And, I fear that it will be some time before atrophied skills of critical thinking in our economic culture are re-established.

  3. michael reidy

    “I’m a class of a regulathor” said Marlon Brando in his part as an Irish assassin in Missouri Breaks. Jack Nicholson was also implicated. Marlon was working for landed interests, having fun not learning his lines and making up speeches particularly one to his horse unless we suppose that the horse could be trained to urinate by a signal. Plus ca change as John Wayne used to say.

  4. Chris Allsobrook

    So corruption can be fixed if we have the right laws and people with the right ethical character?
    But law and ethics do not subsist in a bubble.

    The porn is irrelevant.
    Political pressure is crucial!

    Where people generally are happy for elites to live it up and control their affairs, wealth will continue to flow in one direction.

    Where an ever-increasing divide between rich and poor is tolerated, and symbols of such privilege are admired, not shamed, corruption will breed no matter what laws we have in place.

  5. Michael,
    I agree in some ways. The United States does play the role of world police to a degree. For example, we bear a large part of the cost of patrolling the oceans and so on. I also think that American values (at least the ones we talk about on July 4th-life, liberty and so on) are generally good. However, we have a bad habit of bringing the boon to folks who might not want to be so booned (like being boned, only with an extra “o”).

  6. Absolutes are absolutely wrong. 🙂

  7. Chris,

    I’d say that if we had the right laws and the right people, then corruption would be significantly reduced. In fact, just having the right people would go a long way. For example, a person who would not accept bribes and was motivated primarily by a desire to serve the public good would be hard to corrupt.

    True, the porn is not a cause of the corruption. I included that as a point of interest-namely that it struck me as interesting that when there are cases of political corruption, porn is so often present. Of course, maybe it is always present. I suspect that might be the case.

  8. “Absolutes are absolutely wrong. :)”

    Mike, you’re absolutely right!

  9. Keep in mind that for every investigation the browsing and email habits will be dug up and examine as a matter of standard practice, using the browsing and email data that is now all over the place.

    Mentioning such things as porn, gambling, or other common Internet addictions, will become way too common, leaving most of us very bored with such news.

    Perhaps, some here are hoping that blogging about Philosophy just won’t be tantalizing enough to be worthy of mention.

  10. michael reidy

    Mike Lab:
    I note that in Texas in 1839-44 there was gang got up to put down a bunch of regulators. They called themselves The Moderators. This was in Shelby and Harrison counties East Texas. Regulators do get out of hand particularly when they are in cahoots with the big money, spec’laters and sich. They are drawn from the same cadre. What are you going to do, annoy the people that dine at the same club as you or that you hope to join at the trough. It’s the same in every country, Ireland was no exception. Someone once asked:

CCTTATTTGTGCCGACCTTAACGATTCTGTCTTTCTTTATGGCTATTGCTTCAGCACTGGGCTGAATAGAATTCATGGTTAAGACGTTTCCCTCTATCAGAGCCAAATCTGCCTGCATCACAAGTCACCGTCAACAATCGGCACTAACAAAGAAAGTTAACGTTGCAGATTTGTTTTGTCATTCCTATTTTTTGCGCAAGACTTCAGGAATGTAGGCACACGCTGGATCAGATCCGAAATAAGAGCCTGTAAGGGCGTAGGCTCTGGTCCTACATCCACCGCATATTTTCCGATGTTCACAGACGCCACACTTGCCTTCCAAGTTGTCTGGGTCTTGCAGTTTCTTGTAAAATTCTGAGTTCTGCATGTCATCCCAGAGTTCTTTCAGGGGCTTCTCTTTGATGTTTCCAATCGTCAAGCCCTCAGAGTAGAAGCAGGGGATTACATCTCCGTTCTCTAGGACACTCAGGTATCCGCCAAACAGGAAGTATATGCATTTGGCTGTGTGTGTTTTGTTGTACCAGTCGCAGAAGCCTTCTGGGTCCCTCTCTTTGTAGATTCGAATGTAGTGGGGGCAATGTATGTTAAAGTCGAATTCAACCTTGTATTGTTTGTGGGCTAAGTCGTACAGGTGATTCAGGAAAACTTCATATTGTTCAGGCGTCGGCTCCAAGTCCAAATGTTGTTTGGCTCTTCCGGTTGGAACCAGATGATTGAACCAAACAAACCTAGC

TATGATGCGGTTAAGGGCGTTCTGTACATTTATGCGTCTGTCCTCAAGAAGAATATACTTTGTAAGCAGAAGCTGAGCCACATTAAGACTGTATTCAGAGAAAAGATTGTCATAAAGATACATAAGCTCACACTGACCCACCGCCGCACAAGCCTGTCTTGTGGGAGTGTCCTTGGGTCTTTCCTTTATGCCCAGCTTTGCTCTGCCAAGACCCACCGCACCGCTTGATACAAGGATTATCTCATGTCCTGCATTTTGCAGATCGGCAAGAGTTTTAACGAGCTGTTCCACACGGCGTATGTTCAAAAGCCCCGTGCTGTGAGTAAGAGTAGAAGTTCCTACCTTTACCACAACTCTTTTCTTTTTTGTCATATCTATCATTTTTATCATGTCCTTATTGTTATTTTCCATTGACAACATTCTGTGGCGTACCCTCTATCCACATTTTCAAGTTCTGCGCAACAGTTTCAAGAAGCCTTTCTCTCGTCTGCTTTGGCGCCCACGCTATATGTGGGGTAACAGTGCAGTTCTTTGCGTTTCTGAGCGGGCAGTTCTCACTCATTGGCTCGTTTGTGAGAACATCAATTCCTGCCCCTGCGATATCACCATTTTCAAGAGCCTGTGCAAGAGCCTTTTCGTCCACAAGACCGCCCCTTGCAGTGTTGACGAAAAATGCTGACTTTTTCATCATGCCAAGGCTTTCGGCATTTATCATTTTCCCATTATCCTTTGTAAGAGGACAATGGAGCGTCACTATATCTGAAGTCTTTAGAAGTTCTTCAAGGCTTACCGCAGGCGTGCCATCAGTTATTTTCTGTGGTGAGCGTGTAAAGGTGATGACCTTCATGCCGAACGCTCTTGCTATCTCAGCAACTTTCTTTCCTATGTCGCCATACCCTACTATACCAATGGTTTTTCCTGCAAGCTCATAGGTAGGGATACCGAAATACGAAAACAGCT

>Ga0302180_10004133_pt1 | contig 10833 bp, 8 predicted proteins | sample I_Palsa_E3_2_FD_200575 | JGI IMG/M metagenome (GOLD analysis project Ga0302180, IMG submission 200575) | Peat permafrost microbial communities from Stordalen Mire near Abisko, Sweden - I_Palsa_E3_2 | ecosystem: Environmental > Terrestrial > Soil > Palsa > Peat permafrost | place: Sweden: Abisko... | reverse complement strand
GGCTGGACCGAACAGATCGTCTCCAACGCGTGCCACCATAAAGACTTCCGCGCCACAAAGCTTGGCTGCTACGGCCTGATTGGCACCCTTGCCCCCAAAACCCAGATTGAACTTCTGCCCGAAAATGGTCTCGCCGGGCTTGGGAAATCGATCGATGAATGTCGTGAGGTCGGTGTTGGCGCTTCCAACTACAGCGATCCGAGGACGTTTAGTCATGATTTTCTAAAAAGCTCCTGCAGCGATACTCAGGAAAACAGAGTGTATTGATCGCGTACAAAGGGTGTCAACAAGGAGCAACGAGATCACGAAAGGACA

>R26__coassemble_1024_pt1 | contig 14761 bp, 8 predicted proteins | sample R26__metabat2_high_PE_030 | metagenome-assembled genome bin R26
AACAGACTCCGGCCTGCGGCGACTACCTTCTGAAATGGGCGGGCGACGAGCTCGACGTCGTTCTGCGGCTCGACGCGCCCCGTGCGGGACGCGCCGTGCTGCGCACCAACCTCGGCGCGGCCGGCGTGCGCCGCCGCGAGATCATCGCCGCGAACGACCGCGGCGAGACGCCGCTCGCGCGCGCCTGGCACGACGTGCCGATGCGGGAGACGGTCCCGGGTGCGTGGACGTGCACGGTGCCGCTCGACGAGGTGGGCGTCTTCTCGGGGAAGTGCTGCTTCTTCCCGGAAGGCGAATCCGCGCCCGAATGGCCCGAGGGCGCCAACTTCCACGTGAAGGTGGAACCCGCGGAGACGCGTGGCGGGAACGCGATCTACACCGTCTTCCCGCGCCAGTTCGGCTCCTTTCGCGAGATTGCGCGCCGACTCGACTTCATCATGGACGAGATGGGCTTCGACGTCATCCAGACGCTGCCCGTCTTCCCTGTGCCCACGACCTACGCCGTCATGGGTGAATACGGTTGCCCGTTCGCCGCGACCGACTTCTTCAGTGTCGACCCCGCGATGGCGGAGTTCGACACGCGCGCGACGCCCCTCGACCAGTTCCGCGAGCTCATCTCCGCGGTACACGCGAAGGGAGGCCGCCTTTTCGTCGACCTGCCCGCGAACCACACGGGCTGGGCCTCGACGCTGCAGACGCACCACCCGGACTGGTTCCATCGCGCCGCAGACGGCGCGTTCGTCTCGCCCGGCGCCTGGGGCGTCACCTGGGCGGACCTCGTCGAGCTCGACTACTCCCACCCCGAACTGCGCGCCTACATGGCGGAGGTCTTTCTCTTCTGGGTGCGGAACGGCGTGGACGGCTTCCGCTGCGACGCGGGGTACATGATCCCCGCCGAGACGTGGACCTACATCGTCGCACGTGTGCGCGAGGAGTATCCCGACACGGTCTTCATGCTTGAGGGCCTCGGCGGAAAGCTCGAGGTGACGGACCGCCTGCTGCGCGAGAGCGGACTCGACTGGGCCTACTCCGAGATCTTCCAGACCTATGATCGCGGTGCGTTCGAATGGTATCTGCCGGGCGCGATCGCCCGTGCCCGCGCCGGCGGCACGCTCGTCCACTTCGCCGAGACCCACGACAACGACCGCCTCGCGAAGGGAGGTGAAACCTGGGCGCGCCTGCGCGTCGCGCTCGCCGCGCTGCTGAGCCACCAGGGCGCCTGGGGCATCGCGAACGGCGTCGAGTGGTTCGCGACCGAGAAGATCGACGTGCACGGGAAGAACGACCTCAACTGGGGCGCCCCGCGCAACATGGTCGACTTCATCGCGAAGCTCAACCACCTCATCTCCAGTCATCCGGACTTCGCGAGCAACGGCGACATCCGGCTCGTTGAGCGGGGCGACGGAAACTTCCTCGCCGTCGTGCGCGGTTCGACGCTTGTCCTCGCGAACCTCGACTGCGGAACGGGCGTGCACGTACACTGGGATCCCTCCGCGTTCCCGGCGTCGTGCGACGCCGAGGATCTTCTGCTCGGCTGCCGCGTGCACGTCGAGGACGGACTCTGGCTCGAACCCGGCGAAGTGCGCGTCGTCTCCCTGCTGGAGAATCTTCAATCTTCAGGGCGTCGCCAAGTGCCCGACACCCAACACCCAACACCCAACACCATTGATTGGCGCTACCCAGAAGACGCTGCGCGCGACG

– Do you have trouble with insider trading in Ireland?
    – No, there isn’t any other kind.

  11. TesserID,

    Thus, I am absolutely wrong. 🙂

  12. Michael,

    That is a challenge of regulating. In the case of industry, one major challenge is that the people who know the industry best are the people in the industry. So, for example, the people who would know enough about well technology to effectively inspect and regulate would generally get that knowledge from working in the industry.

    If people completely outside the industry are brought in, the challenge is to ensure that they actually have the skills and knowledge needed to do the job. That can be difficult-after all, how many people who have no connection with the oil industry know the technical aspects of drilling and so forth? Of course, there are academics who teach this (my undergrad institution has a petroleum engineering major).

  13. Maybe if the regulators were paid enough that “[industry] regulator” wasn’t just a resume line required to land a well paid job with [industry] . . .

  14. Mark,

    “Paid enough” is a concept that comes up often enough for politicians. I think it would be quite telling to consider what we pay the law makers in contrast to that which is paid to the lobbyists. And, I think that if taxpayers were to try complete with those that pay the lobbyists, we could find that we will simply end up handing all of our money to the law makers and starve to death.

    So, I think that pay alone just won’t get it–there must be punishment for those that act in bad faith. As some think that there needs to be stronger policy for improper lobbying practices, perhaps there needs to be stronger policy for dealing with those that attempt to corrupt the regulators.

  15. Mark,
    Intuitively, better pay should lower the chance of corruption. After all, a person who is well paid would be less in need of money and it would presumably cost more to bribe such a person. Of course, good pay is not proof against this-a person who is drawn to a job to make money would probably be tempted by the offer of more money (witness the corruption among well-paid politicians).